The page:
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The fate of SGR repeal rests with the Senate


In this column, Daniel R. Shaffer of the AACU discusses the recent Urology Joint Advocacy Conference and how urology may have helped move the needle on a promising new SGR proposal.

Based on a partnership with Urology Times, articles from the American Association of Clinical Urologists (AACU) provide updates on legislative processes and issues affecting urologists. We welcome your comments and suggestions. Contact the AACU government affairs office at 847-517-1050 or info@aacuweb.org for more information.

Congress can act quickly when it wants to.

In early March, as urologists were preparing to attend the 10th annual Urology Joint Advocacy Conference (JAC), co-hosted by the AACU and AUA, the word on the street was that despite a great opportunity to repeal and replace the sustainable growth rate (SGR) formula in early 2015, Congress was likely going to enact another a temporary SGR patch or “doc fix” to address the March 31, 2015 expiration of last year’s temporary SGR patch.

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Much has changed, however, in the weeks since urologists visited Capitol Hill at the JAC. Right after the JAC, there were reports that senior House staff from both parties had been meeting and discussing a plan to permanently repeal and replace SGR. Soon thereafter, the House Energy and Commerce and Ways and Means committees released a joint bipartisan statement announcing that both committees were actively working to follow up on the work that they had done on SGR repeal and replacement in 2014, which included the introduction of last year’s SGR repeal and replacement legislation, H.R. 4015/S. 2000.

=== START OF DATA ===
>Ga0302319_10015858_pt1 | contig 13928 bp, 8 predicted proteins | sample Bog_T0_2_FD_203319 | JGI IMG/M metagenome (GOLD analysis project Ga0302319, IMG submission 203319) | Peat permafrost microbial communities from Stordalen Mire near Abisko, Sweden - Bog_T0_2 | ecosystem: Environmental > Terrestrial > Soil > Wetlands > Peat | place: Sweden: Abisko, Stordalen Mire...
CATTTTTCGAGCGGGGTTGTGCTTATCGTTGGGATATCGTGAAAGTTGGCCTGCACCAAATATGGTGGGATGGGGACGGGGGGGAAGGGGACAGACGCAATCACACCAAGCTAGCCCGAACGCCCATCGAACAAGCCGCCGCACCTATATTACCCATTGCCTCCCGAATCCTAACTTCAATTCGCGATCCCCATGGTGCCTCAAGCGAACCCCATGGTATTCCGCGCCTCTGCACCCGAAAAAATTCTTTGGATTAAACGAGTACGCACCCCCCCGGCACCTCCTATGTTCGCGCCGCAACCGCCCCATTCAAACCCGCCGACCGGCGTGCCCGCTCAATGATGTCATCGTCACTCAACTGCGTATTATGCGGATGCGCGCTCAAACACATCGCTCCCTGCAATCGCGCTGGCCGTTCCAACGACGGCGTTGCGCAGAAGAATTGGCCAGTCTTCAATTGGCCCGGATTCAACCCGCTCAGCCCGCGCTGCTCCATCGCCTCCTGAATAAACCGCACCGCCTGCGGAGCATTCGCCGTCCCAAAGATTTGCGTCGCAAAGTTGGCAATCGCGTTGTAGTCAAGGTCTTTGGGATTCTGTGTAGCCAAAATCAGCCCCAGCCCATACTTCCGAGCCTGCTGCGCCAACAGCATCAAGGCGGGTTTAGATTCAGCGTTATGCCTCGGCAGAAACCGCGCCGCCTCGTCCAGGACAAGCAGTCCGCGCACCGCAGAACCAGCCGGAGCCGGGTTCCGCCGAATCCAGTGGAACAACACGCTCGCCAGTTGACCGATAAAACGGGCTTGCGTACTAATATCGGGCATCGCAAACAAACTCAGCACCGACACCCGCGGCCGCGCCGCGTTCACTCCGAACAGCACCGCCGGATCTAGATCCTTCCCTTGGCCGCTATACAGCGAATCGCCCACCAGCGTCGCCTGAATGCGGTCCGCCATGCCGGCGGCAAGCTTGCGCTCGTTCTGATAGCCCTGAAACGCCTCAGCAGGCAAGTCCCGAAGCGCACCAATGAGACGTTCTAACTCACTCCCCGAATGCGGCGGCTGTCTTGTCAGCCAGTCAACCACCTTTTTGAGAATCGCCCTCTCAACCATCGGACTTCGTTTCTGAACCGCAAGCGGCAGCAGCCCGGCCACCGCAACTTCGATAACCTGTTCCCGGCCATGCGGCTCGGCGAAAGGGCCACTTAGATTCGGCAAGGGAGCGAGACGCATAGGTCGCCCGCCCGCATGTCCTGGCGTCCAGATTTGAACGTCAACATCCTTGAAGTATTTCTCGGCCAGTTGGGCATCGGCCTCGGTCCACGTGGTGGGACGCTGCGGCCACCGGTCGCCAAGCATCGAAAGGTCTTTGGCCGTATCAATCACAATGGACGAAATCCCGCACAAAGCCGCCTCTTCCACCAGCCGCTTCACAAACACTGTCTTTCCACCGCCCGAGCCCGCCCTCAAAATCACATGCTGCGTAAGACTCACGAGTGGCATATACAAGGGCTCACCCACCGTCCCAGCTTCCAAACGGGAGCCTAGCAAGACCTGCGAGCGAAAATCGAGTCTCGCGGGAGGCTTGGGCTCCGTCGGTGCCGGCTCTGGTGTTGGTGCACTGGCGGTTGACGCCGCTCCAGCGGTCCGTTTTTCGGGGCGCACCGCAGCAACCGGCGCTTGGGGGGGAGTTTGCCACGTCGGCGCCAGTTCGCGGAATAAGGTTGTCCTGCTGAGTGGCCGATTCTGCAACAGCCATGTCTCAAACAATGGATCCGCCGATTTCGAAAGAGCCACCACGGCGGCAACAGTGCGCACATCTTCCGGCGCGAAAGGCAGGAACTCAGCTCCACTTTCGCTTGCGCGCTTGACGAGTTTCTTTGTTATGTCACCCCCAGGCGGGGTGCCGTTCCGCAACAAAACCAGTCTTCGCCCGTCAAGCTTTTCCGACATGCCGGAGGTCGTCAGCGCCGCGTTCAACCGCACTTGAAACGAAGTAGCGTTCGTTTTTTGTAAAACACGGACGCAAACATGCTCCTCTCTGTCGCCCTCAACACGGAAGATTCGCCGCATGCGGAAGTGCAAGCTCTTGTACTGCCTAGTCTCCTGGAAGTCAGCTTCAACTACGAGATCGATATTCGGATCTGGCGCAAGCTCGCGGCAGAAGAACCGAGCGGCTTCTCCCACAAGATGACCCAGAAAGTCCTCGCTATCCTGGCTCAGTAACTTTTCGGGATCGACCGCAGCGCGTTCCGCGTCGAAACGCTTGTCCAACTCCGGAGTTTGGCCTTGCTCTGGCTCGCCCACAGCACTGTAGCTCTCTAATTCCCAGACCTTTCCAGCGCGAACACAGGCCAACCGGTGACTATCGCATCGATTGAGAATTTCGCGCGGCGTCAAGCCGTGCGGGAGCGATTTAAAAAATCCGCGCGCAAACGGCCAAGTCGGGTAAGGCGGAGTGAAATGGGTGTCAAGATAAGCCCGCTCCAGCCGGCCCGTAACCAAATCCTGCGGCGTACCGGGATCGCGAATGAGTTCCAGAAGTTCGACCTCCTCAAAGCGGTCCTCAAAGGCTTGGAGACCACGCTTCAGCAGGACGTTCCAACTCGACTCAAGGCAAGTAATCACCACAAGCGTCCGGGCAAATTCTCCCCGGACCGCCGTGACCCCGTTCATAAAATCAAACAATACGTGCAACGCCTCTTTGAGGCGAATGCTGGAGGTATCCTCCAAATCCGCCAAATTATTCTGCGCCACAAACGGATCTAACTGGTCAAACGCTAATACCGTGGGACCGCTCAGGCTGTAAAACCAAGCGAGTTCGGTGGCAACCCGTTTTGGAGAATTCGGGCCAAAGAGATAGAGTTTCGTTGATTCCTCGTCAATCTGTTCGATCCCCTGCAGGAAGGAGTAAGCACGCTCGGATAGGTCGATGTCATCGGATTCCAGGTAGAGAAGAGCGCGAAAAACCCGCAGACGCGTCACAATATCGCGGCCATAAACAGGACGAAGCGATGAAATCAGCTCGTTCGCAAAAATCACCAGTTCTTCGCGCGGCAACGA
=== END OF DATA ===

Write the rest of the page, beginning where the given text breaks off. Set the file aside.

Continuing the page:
Less than a week later, on March 19, 2015, leaders in the House and Senate introduced H.R. 1470/S. 810, the “SGR Repeal and Medicare Provider Modernization Act of 2015,” legislation very similar to last year’s H.R. 4015/S. 2000. Five days later, bipartisan leaders of the House Energy and Commerce and Ways and Means Committees introduced H.R. 2, the “Medicare Access and CHIP Reauthorization Act of 2015,” which built upon the SGR repeal and replacement language of H.R. 1470/S. 810, adding offsets to help pay for SGR repeal and replacement as well as a number of other provisions not directly related to SGR repeal and replacement, like a 2-year extension of full funding for the Children’s Health Insurance Program (CHIP), set to expire September 30, 2015.

NEXT: A look at H.R. 2

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H.R. 2 has replaced H.R. 1470/S. 810 as the SGR repeal and replacement legislation actively being considered by Congress in 2015. Similar to last year’s legislation, H.R. 2 repeals SGR, provides for an initial 5-year period of annual 0.5% updates to physician payments, and replaces the prior system of penalties under PRQS, meaningful use, and the value-based modifier with a new consolidated Merit-Based Incentive Payment System, which would then be used in determining annual increases or decreases to physician payments beginning in 2019. The legislation also encourages physicians to join and participate in alternate payment models, offering bonuses and incentives to eligible physicians who do so.